BRCA Genetic Testing

As you can see from the above table, the chance of getting breast cancer before the age of 50 is 2% if you have NO family history and don't carry the defective BRCA1 or BRCA2 gene.  However, what if you are diagnosed with cancer and there doesn't seem to be any rhyme or reason to it?  One of your big questions may be "why have I got this?".  In many cases you may never find the answer and it's just one of life's curve balls that gets thrown at you.

However, there have been defective genes identified that, if you're a carrier, would mean your risk of getting breast and/or ovarian cancer are higher than the general population.  These genes are called BRCA1 and BRCA2 (pronounced bracca) and the most famous carrier is Angelina Jolie who has had preventative surgery.  For carriers of BRCA2 the risk is for both breast and ovarian cancer.  People with one or other of these genes have a much higher percentage of getting breast cancer as can be seen from the middle column in the graph above.

You might think that having a strong family history of breast cancer will mean you definitely carry the defective gene but actually that's not always the case.  Even with mothers, aunts, grandmothers who have all had breast cancer, it doesn't necessarily mean that you will - or that you'll carry the defective gene.  Interestingly, it can work the other way round as well.  You might be a carrier and have absolutely no history of breast cancer in your family.

What is absolutely definite is that genetic research is still in its infancy and geneticists will tell you that there are thousands of unidentified genes.  More are being discovered every year and at some point we may all have answers as to why we have got breast cancer.

Should you be tested?

So, should you be tested?  Well, firstly, I need to be very clear here that genetic testing should be up to the individual  - for some there is a "need to know" especially if they've got breast cancer without any obvious family history, and for others there may be a high instance of breast cancer in the family and they want to know so they can decide whether to have preventative surgery or not.  Unfortunately, not everybody will be offered genetic testing - I think it depends very much on where you live, your medical and family history etc.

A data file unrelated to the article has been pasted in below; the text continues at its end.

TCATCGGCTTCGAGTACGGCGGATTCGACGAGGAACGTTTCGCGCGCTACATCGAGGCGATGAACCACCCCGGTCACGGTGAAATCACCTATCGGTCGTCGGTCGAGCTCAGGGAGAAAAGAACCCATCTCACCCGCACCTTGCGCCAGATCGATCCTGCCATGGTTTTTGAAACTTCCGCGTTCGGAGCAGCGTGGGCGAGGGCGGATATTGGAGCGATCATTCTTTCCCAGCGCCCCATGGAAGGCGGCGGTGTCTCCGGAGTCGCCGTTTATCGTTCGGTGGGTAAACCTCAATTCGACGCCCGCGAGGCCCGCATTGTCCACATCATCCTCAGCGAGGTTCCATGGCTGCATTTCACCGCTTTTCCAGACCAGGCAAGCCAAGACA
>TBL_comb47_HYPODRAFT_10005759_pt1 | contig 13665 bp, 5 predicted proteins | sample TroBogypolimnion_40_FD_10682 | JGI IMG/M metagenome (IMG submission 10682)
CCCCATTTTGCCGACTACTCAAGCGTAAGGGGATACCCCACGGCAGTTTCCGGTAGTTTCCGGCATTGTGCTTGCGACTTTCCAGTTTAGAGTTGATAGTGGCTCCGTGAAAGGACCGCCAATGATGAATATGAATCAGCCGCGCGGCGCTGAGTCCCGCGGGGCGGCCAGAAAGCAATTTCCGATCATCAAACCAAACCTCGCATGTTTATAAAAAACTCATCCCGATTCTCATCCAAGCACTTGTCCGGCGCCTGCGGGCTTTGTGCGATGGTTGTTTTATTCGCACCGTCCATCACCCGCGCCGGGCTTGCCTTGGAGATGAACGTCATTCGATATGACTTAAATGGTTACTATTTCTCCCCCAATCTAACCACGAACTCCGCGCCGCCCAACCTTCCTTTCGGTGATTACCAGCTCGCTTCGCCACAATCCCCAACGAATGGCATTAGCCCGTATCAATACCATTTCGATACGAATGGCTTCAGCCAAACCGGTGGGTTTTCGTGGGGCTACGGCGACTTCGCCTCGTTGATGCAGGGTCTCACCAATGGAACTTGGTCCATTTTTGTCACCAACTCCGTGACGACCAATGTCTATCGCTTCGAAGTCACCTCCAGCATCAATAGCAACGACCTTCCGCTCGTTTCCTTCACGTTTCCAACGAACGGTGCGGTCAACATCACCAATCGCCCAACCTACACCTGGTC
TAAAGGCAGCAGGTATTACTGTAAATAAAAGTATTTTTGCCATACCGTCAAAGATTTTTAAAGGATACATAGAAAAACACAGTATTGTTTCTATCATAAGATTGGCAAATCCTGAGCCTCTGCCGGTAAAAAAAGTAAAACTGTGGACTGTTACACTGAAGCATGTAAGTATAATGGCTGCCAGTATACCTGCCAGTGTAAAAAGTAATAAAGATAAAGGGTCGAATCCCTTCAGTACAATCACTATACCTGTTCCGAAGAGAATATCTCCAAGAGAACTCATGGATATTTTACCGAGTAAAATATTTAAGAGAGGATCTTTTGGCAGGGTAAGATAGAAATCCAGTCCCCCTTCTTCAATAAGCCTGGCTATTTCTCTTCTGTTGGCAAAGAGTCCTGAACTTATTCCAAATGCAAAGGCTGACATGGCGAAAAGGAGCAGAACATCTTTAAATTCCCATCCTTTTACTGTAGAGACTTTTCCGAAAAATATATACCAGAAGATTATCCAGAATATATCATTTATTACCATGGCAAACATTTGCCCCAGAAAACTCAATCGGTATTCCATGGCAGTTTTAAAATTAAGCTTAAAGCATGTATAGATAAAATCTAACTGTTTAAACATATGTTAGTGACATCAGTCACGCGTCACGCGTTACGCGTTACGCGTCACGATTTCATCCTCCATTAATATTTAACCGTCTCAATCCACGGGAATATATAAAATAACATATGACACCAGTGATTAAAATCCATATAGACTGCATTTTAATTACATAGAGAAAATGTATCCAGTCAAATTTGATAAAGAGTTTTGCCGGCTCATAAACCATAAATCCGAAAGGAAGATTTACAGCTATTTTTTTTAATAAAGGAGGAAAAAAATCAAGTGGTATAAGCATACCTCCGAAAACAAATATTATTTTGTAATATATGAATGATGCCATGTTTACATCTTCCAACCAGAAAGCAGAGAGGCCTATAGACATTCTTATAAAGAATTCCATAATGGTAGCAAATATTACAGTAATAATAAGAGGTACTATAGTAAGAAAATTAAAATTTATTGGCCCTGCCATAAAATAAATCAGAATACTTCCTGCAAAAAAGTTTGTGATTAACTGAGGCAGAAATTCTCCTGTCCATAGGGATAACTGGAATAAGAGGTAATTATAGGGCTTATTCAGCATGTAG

If you decide to be tested, you shouldn't go into it without giving it a lot of thought.  For example, if you have got breast cancer and have children and are carrying the defective gene, this, potentially has implications for your children.  Could they carry it too? Also, if you are BRCA2 positive, this has implications not only for breast cancer but also ovarian cancer.  So sometimes, the answer can throw up more problems and this must be understood before you are tested.

My experiences of BRCA testing:

I have had the test and am BRCA1 and BRCA2 negative despite my geneticist being almost certain it would come back positive!  I had an appointment with him that took over an hour and we discussesd my family history, my medical history, current breast cancer diagnosis etc and he then took my blood and off it went for analysis.  Waiting for the result I was nervous - actually not for me but for my daughter.  If it came back as negative then I had no reason as to why I had got breast cancer but if it came back as positive and I was a carrier then that had implications for my daughter and that worried me more than anything else. 

For me, the genetic testing actually gave me a route forward for planning how to handle my breast cancer.  Even though I was BRCA negative, looking at all of my medical and family history, the geneticist concluded that, over the course of my lifetime, I had a 20% risk of recurrence.  When you think that the average risk (as shown above) is 2-7%, 20% is quite high.  Also, 20% is the threshold (in the area where I live) where surgeons will discuss preventative mastectomies with patients. 

As I have/had (I never quite know what to say here!) triple negative, grade 3, very fast growing breast cancer, and have a 20% chance of recurrence, for me it's a no-brainer and I have opted to have a double mastectomy with reconstruction as soon as my chemotherapy has finished.  I actually feel very comfortable with my decision because I feel like I'm being proactive with my health.

Of course, having a mastectomy does not mean you can't get a recurrence in the chest wall or scar tissue of the breast but it does mean that my chances of this happening are greatly reduced.

The future:

Out of interest, I was researching the BRCA gene and also found that you can be tested in the UK for an alternative defective gene called PALB2.  It's quite expensive (between £600 and £800) but it does give other information.  I've also found an article on different genes written by the Hong Kong Medical Journal that you may find interesting.  http://www.hkmj.org/abstracts/v22n2/171.htm